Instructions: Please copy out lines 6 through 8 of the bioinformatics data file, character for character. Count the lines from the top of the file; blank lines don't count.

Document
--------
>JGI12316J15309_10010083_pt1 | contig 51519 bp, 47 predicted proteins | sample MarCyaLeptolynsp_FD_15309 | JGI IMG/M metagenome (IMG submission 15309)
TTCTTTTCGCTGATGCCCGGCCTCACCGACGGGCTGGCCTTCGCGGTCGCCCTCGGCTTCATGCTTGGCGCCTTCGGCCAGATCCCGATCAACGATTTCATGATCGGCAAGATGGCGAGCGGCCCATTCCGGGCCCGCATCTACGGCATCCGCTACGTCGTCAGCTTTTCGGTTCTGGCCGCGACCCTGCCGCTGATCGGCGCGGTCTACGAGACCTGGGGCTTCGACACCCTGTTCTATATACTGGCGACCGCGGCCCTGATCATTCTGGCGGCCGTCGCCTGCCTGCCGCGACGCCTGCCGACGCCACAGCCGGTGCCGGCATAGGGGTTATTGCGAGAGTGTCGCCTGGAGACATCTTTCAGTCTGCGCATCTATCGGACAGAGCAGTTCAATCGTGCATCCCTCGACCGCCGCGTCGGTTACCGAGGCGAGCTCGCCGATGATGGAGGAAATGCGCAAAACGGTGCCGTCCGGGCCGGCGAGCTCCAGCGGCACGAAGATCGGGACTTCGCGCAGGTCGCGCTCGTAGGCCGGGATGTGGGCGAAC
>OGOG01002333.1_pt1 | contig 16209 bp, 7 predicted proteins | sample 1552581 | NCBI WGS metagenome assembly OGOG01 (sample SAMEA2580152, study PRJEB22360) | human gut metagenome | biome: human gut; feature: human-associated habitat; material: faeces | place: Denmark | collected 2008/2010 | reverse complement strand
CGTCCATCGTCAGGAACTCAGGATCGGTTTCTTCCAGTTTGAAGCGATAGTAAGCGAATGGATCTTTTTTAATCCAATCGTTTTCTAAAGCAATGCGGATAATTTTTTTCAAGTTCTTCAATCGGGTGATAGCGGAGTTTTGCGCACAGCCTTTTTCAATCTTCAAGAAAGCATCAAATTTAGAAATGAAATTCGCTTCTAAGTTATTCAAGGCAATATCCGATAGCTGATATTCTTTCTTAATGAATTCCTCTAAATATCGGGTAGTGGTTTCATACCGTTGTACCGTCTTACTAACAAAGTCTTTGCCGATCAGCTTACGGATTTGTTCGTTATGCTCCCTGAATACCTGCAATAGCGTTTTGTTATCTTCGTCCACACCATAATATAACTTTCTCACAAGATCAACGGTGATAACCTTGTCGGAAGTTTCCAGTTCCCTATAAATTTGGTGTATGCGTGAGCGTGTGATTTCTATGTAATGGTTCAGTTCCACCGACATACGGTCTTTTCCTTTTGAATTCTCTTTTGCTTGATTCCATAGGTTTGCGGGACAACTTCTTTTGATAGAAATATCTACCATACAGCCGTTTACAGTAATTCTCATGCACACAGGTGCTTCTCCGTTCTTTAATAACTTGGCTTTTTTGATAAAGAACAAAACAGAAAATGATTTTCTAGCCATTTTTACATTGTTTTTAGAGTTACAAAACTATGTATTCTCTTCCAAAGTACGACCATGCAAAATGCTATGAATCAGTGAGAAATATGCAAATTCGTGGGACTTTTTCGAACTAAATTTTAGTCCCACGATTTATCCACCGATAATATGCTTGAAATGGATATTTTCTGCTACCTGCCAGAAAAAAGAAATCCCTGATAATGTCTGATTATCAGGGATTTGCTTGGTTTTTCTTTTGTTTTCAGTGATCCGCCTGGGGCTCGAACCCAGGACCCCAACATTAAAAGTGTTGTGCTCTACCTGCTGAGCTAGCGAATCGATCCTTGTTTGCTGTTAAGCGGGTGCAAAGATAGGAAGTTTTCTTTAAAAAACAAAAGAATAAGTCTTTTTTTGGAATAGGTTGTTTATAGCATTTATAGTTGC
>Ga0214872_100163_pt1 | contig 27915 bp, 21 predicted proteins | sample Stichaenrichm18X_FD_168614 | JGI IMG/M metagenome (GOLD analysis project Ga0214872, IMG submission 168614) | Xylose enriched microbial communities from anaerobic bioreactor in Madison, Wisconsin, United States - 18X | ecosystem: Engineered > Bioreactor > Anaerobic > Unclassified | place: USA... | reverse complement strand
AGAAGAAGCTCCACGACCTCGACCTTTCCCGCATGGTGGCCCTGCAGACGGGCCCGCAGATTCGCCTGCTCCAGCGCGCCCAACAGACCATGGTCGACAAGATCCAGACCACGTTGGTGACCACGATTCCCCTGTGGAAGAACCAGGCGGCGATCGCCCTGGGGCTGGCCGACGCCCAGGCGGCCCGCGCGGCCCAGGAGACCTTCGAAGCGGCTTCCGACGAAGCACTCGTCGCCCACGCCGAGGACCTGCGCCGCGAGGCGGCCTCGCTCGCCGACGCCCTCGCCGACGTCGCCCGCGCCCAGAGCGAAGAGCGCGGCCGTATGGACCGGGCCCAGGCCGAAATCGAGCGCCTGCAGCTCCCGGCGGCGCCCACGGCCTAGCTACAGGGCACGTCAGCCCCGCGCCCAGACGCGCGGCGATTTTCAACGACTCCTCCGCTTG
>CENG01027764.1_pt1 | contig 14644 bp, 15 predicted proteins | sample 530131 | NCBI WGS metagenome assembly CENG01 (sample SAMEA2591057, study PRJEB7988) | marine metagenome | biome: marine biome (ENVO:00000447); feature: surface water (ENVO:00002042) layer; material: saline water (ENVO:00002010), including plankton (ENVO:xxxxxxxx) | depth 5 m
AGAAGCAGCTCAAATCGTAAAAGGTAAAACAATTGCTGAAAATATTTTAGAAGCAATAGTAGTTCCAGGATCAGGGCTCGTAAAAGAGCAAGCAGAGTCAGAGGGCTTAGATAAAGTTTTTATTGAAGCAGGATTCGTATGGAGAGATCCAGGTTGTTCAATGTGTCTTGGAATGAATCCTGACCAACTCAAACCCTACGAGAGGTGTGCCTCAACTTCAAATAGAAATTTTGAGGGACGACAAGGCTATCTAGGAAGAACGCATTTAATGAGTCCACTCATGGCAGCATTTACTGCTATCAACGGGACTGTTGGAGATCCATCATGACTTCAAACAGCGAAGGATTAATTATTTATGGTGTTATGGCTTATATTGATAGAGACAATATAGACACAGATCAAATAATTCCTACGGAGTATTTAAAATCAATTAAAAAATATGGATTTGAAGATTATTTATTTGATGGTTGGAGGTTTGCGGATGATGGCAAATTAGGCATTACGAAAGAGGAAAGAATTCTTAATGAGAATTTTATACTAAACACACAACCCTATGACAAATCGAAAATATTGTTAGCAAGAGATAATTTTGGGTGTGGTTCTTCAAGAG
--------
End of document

AGAAGAAGCTCCACGACCTCGACCTTTCCCGCATGGTGGCCCTGCAGACGGGCCCGCAGATTCGCCTGCTCCAGCGCGCCCAACAGACCATGGTCGACAAGATCCAGACCACGTTGGTGACCACGATTCCCCTGTGGAAGAACCAGGCGGCGATCGCCCTGGGGCTGGCCGACGCCCAGGCGGCCCGCGCGGCCCAGGAGACCTTCGAAGCGGCTTCCGACGAAGCACTCGTCGCCCACGCCGAGGACCTGCGCCGCGAGGCGGCCTCGCTCGCCGACGCCCTCGCCGACGTCGCCCGCGCCCAGAGCGAAGAGCGCGGCCGTATGGACCGGGCCCAGGCCGAAATCGAGCGCCTGCAGCTCCCGGCGGCGCCCACGGCCTAGCTACAGGGCACGTCAGCCCCGCGCCCAGACGCGCGGCGATTTTCAACGACTCCTCCGCTTG
>CENG01027764.1_pt1 | contig 14644 bp, 15 predicted proteins | sample 530131 | NCBI WGS metagenome assembly CENG01 (sample SAMEA2591057, study PRJEB7988) | marine metagenome | biome: marine biome (ENVO:00000447); feature: surface water (ENVO:00002042) layer; material: saline water (ENVO:00002010), including plankton (ENVO:xxxxxxxx) | depth 5 m
AGAAGCAGCTCAAATCGTAAAAGGTAAAACAATTGCTGAAAATATTTTAGAAGCAATAGTAGTTCCAGGATCAGGGCTCGTAAAAGAGCAAGCAGAGTCAGAGGGCTTAGATAAAGTTTTTATTGAAGCAGGATTCGTATGGAGAGATCCAGGTTGTTCAATGTGTCTTGGAATGAATCCTGACCAACTCAAACCCTACGAGAGGTGTGCCTCAACTTCAAATAGAAATTTTGAGGGACGACAAGGCTATCTAGGAAGAACGCATTTAATGAGTCCACTCATGGCAGCATTTACTGCTATCAACGGGACTGTTGGAGATCCATCATGACTTCAAACAGCGAAGGATTAATTATTTATGGTGTTATGGCTTATATTGATAGAGACAATATAGACACAGATCAAATAATTCCTACGGAGTATTTAAAATCAATTAAAAAATATGGATTTGAAGATTATTTATTTGATGGTTGGAGGTTTGCGGATGATGGCAAATTAGGCATTACGAAAGAGGAAAGAATTCTTAATGAGAATTTTATACTAAACACACAACCCTATGACAAATCGAAAATATTGTTAGCAAGAGATAATTTTGGGTGTGGTTCTTCAAGAG